The Malibu Real Estate Report / Rick Wallace

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Search for excuses after slow summer realty sales

Virtually the entire summer along the Malibu coast was lost to overcast.

But it did not stop there. The fog crept out of the sky and into almost every home for sale, as well as the brains of virtually every prospective home buyer in Malibu, as the local real estate market barely stirred.

Blame it on the weather! How else to explain a summer selling season that can only be described as dreary? After a brisk May and June in which an encouraging $140 million exchanged hands in local homes sales, July and August produced only $80 million, and a large chunk of that from just a few mega-deals.

Have vacation months cut that much into sales? Or is it the economy that has paused again, with haunting effects on our local market? Has suppressive government control over property rights begun to limit equity and growth potential?

Whatever the reasons, including moderate Southland weather that brought fewer folks to the beach for any purpose, Malibu real estate continues to struggle. After 14 houses per month sold during the March to June period, only 25 total sold during July and August.

Sales numbers, as described in the chart above, are so inferior to homes available, that heavy downward pressure continues on prices. The state and county both saw 55 percent drops in values before recovering. Is Malibu destined for the same fate? So far, values are down roughly 40 percent from the 2008 high.

Nevertheless, there are small nuggets of encouraging news: The very low-end of the condo and home markets in Malibu are firming. Particularly, condos priced less than $500,000 are selling quickly. Homes in the $1 million range or less are seeing much faster market times, along with more showings and escrows among willing and (at that price range, most importantly), able buyers.

Also, among the handful of beach and estate properties that have sold, some very expensive exchanges have transpired, buoying the aggregate volume this year. While 2009 was the worst year on record, and nothing special to compare to, at least the number of sales and volume are up about 40 percent from last year.

If anyone ever wondered what the real estate market would be like in a theoretically all-cash/no financing environment, the current condition is close to the answer. With capital still scarce and lending standards brutal, a systemic failure of the market is still in place. It’s not that thousands would not like to live in Malibu, enjoy the beach, fresh air and local community assets. The whole market process is being re-shaped, however, and dominated with short sales as the prime commodity against which all listings are competing.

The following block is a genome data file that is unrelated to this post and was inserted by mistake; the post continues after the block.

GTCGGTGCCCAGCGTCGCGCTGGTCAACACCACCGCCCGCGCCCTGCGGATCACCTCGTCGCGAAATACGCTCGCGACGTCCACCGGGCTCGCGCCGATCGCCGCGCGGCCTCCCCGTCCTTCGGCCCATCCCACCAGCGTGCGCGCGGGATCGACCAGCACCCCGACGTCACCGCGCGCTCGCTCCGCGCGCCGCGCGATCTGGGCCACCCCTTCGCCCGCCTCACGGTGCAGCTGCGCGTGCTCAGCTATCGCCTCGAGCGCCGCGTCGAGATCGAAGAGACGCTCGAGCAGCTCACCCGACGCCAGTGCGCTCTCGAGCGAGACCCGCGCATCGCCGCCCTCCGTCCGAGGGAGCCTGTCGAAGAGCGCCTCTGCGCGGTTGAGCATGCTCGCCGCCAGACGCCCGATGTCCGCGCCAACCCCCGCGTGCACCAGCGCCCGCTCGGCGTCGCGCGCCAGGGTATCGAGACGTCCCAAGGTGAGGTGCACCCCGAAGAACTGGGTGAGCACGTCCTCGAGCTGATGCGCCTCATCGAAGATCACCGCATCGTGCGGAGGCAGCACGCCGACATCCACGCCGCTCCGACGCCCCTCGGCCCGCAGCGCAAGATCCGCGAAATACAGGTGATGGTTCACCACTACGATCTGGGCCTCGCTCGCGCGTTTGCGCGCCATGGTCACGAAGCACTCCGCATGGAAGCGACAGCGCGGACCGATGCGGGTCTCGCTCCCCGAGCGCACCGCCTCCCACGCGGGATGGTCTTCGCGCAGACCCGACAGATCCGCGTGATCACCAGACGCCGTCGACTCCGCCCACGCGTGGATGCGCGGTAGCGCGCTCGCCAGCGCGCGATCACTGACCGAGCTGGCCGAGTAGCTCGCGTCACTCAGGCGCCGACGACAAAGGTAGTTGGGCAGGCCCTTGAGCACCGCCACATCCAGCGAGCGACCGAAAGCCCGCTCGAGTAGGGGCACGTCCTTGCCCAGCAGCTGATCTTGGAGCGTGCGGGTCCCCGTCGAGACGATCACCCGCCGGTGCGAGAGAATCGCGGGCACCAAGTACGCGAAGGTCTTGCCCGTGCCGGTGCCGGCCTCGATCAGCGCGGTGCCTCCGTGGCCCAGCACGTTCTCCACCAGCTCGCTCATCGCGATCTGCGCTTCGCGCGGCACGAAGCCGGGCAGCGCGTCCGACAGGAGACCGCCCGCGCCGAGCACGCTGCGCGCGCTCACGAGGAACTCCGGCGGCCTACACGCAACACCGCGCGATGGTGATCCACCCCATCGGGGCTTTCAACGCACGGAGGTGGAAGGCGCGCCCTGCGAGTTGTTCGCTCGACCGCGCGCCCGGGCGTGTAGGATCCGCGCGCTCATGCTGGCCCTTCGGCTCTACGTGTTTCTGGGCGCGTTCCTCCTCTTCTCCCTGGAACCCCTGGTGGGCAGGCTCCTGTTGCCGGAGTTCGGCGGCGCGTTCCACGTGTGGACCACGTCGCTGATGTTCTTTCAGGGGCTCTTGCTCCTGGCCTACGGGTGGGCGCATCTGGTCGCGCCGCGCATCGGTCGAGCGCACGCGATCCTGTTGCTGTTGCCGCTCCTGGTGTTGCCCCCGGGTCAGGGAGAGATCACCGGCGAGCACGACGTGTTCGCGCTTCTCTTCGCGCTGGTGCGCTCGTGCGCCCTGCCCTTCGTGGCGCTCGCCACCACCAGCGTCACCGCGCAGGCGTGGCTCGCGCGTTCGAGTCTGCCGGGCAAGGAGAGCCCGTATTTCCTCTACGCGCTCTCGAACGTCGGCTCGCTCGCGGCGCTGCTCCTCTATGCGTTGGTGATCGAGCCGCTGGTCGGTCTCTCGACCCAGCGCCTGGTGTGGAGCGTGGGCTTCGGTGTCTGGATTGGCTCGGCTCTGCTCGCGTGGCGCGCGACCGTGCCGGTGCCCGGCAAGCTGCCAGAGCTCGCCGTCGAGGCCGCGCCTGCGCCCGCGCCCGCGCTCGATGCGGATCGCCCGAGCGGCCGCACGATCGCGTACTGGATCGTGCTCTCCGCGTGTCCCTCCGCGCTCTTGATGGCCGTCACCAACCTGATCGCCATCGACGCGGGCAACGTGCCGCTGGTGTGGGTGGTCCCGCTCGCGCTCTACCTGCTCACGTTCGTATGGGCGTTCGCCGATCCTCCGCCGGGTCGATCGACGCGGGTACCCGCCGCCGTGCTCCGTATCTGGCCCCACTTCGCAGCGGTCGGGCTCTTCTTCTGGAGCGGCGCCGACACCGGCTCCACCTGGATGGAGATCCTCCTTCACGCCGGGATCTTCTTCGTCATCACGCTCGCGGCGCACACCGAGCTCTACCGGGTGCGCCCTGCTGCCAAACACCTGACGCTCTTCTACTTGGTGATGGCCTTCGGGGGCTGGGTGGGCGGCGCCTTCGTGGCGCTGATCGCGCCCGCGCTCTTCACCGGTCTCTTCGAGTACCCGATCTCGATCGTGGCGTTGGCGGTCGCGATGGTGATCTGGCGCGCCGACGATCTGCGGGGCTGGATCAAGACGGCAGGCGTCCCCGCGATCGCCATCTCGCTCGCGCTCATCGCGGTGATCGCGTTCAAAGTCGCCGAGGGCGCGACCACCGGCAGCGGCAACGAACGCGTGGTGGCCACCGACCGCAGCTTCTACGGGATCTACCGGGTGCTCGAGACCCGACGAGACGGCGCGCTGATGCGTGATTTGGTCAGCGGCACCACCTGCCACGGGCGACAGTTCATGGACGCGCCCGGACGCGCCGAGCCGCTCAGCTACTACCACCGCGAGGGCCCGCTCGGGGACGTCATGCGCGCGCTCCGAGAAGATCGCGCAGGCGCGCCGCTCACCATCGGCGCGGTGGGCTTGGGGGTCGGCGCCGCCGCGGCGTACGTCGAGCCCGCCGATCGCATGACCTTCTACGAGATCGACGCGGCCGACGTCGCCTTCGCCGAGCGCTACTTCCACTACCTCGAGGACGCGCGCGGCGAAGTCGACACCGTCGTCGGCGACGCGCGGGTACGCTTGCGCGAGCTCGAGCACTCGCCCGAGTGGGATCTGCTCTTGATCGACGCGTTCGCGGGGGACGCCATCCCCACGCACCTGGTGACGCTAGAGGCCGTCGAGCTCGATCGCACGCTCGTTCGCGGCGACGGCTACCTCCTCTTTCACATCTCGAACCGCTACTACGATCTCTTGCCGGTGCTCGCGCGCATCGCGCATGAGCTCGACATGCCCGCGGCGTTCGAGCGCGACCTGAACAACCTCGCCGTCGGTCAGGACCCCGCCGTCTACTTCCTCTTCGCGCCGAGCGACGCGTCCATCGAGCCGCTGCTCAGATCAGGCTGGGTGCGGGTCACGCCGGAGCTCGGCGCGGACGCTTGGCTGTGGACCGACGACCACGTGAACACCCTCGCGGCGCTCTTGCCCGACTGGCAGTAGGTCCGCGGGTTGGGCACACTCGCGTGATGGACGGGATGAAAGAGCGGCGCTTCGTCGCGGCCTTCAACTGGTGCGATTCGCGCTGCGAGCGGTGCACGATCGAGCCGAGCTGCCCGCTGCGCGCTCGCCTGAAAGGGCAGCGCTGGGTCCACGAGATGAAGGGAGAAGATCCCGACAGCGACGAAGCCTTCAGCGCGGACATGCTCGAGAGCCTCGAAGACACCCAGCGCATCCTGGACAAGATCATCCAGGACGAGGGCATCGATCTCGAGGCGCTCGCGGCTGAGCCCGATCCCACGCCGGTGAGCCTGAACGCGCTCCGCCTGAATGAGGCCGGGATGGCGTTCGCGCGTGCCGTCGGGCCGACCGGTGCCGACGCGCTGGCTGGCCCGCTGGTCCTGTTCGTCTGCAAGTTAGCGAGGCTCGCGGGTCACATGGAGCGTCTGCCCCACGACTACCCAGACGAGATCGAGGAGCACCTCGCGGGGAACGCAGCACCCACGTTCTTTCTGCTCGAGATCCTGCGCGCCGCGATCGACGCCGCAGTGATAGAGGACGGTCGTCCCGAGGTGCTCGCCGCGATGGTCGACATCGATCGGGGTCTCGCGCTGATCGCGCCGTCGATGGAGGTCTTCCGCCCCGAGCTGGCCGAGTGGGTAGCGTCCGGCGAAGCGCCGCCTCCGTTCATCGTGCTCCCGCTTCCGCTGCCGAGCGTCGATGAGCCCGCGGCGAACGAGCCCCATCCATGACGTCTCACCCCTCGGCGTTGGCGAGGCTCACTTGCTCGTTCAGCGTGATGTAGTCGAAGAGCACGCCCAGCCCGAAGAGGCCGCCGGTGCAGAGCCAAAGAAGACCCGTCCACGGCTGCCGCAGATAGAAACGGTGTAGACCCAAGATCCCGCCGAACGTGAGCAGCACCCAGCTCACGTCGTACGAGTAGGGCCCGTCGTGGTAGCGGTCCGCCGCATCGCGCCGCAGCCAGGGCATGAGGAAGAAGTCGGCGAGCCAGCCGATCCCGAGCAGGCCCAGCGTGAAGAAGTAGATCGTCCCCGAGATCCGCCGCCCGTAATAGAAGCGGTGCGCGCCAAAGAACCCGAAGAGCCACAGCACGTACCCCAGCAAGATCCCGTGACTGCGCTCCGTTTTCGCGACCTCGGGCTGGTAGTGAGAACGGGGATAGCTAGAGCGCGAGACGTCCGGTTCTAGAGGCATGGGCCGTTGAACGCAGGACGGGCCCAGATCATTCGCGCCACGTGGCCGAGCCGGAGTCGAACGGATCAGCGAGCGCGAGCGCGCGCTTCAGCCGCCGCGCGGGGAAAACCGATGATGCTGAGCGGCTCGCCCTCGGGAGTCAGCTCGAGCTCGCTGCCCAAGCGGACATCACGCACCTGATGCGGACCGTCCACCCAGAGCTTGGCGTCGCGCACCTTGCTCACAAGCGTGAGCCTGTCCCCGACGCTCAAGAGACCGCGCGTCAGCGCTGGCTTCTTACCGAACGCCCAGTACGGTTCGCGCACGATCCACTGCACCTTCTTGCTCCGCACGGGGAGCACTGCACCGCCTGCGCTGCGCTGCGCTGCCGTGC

As demonstrated in the chart, the number of listings keeps rising, while the number of sales (in the four selected months noted, all based on MLS information) are emaciated. That is, except recently in the less-than -$2 million listings (where the less than $1 million listings mostly carry the load).

Beach homes for sale numbered under 30 back in the hot 2005 market when many sold each month. Now, more than 60 beach houses are available at any time, with maybe one or two per month selling. Further focusing on the upper end, estate properties more than $4 million off the sand are struggling mightily. With about 60 also for sale in that category, any one that finds a buyer gets lottery-winner respect.

Homes particularly within the $2 million to $4 million listing tier have about one-chance-in-40, currently, to get to a closed escrow in any one month. Ever since the late-2007 period when the real estate industry crumbled nationally, statewide, and in Los Angeles County, that category as well as the others has seen a spiked number of inventories for sale. To put it another way, the Malibu market in the higher categories has a four-five year supply of homes available.

Even as the values of many homes drifted into the less than $2 million tier, the lowest level for Malibu, the number of buyers this year, however, has increased in that range. That brings some scant indication that a firming throughout the market is on the horizon, as the low level creeps towards stability.

Just as there are more gradations of wealth in this society within the top 1 percent of affluence than in the rest of the population combined, Malibu has highly diverse market phenomena stretched over its spectrum of homes for sale, ranging from $500,000 to $65 million. Wildly different levels of activity can be occurring within the same ZIP code, depending on the type of property. This summer has seen a more active market of lower-priced homes. But homes in the middle and upper end? Just look outside each morning at the weather.

Rick Wallace has been a local Realtor for 22 years.